Music review: Guitar-playing Assad Brothers at Cerritos Center

02.16.12
Sérgio and Odair Assad
Los Angeles Times

By Richard S. Ginell

Brazil’s Assad brothers -– Sérgio and Odair -– have been known for extraordinarily freewheeling programs, as Sérgio has been willing and able to transcribe and arrange just about anything for two guitars. But, at the Cerritos Center for the Performing Arts Wednesday night, they played what Sérgio said was their first all-Brazilian program –- thus going against type and reverting to their roots all at once. In any case, it made for a lovely evening, full of luscious melodic foliage from their homeland.

Much of what the Assads played was not too familiar to a North American audience, but virtually all of it could be immediately assimilated -– from the sentimental waltz “Eponina” and driving “Batuque” of Ernesto Nazareth to the rolling samba rhythms in the interior of Joao Pernambuco’s “Interrogando.”  On recordings, given their tightly knit blend, it’s difficult to discern who is playing what, but observed live, Odair is clearly more mellow and fluid while Sérgio has a steelier, more staccato edge.

One item that was familiar -– indeed over-familiar -– was Luiz Bonfá’s “Manhä de Carnaval,” here subjected to an elaborate arrangement by Sérgio where the tune was at times almost completely hidden underneath a jungle of counterpoint. But Sérgio needn’t apologize; his treatment made Bonfá’s standard seem fresh and challenging.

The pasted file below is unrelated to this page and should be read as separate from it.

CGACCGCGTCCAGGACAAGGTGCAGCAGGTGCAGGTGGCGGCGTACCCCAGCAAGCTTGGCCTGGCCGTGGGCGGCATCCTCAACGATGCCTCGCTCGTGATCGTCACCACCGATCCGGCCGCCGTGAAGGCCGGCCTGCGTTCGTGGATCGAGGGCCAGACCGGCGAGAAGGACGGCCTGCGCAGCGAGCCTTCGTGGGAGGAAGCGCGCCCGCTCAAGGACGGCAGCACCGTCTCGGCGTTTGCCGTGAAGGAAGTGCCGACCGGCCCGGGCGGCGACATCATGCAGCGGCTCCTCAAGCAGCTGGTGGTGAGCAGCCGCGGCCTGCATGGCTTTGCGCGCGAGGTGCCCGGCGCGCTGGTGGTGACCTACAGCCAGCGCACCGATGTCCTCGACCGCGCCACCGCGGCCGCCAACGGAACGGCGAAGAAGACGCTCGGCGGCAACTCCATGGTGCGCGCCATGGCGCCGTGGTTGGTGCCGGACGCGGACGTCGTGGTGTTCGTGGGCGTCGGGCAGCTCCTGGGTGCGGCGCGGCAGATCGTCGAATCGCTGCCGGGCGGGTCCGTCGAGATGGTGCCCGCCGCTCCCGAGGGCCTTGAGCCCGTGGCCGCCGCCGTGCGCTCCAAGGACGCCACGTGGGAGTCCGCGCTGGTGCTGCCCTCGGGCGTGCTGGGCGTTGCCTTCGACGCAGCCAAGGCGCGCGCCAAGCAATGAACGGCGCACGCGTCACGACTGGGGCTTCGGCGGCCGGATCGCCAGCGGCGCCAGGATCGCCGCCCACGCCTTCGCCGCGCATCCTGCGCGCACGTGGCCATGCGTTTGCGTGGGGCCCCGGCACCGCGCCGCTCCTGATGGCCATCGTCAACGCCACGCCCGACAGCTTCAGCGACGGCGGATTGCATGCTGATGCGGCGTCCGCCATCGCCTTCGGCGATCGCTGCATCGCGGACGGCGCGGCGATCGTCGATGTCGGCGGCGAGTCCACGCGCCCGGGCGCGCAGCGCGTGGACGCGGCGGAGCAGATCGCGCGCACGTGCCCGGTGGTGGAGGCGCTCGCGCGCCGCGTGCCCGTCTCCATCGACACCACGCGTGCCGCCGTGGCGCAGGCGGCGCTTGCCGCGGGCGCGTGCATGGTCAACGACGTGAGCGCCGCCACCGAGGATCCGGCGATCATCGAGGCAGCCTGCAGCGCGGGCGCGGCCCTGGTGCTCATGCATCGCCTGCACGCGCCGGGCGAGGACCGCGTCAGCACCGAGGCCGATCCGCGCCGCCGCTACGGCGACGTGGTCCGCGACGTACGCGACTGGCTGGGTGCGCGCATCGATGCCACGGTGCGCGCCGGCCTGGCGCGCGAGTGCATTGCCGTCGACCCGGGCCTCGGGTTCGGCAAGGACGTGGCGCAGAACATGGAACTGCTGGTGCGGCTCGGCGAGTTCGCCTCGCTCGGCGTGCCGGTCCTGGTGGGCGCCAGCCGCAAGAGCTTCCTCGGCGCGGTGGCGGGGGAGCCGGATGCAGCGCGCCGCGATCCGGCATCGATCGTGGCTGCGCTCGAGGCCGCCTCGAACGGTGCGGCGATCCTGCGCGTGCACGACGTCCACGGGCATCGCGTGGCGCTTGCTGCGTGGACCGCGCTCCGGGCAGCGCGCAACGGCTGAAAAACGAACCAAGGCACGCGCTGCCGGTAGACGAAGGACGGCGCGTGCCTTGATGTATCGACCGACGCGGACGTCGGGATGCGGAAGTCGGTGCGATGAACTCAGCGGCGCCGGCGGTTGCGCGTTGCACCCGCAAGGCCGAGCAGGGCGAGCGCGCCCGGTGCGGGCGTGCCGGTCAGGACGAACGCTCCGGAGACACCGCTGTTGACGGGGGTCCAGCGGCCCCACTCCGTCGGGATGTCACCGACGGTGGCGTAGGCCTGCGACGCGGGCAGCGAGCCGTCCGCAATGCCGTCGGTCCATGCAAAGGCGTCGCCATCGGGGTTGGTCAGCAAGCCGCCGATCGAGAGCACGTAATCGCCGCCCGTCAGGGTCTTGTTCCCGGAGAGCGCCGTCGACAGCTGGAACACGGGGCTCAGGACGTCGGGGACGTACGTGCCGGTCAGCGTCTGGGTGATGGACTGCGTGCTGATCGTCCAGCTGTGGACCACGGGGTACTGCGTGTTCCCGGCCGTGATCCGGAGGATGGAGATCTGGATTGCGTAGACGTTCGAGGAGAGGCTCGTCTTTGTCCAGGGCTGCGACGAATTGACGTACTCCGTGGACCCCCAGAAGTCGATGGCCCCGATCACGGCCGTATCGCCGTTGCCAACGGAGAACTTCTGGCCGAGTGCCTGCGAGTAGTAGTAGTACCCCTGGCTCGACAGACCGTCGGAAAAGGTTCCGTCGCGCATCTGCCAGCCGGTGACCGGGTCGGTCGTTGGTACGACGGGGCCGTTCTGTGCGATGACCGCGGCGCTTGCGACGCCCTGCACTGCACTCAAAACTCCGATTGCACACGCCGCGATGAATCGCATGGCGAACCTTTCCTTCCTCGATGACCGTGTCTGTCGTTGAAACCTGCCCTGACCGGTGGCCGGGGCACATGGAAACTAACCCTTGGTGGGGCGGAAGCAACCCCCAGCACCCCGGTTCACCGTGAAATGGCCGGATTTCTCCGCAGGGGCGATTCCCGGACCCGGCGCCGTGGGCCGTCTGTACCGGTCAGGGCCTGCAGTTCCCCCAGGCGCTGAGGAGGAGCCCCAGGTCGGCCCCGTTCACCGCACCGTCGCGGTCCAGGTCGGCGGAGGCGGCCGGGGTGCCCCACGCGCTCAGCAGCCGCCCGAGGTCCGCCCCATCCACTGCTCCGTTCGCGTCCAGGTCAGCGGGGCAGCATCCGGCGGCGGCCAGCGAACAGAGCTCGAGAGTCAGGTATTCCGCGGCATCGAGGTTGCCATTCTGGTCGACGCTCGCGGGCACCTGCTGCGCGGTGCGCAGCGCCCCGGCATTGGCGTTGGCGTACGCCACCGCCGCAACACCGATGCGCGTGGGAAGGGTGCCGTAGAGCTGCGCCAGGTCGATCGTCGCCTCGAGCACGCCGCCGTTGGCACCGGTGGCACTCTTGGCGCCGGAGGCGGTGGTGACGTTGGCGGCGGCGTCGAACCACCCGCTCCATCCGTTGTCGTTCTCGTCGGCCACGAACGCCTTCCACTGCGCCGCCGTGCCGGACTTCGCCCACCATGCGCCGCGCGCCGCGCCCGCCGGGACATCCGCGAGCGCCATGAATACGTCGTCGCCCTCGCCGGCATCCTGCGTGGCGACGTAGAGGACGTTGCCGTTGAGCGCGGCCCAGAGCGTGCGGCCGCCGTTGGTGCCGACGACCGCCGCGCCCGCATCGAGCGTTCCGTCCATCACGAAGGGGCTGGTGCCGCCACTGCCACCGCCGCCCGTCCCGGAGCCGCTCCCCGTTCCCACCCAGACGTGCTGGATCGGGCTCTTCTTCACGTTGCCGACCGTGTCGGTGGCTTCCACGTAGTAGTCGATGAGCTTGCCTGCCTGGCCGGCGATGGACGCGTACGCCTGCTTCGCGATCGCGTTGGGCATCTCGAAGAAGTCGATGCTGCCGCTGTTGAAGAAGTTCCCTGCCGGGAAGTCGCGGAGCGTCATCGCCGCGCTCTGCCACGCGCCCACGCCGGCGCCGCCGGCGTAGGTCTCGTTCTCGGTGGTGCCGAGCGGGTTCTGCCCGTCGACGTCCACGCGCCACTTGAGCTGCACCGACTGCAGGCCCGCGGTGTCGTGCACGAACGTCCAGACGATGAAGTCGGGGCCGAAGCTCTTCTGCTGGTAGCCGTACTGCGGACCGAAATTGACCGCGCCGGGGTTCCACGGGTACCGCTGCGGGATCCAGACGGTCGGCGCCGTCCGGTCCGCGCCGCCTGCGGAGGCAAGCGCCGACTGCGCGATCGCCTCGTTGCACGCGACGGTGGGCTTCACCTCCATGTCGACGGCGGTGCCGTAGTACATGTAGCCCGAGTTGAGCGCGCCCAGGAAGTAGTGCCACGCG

There were a pair of explorations into the rich archive of Antonio Carlos Jobim –- the delicate, little-known “Amparo” and a faithful, dynamic arrangement of “Stone Flower” (the latter made famous by Carlos Santana) –- as well as Villa-Lobos’ beguiling “A Lenda da Caboclo” and disruptively dramatic Choros No. 5. 

Alone, Odair Assad gracefully played a suite of short pieces, “Seis Brevidades,” by his brother, loaded with Brazilian color and good tunes.  And to close, the Assads took us even further back to their grandfather’s Lebanese origins with Sérgio’s “Tahhiyya li Ossoulina,” which consciously injected Middle Eastern scales and complex rhythms -– the latter drummed percussively on their guitars’ soundboards.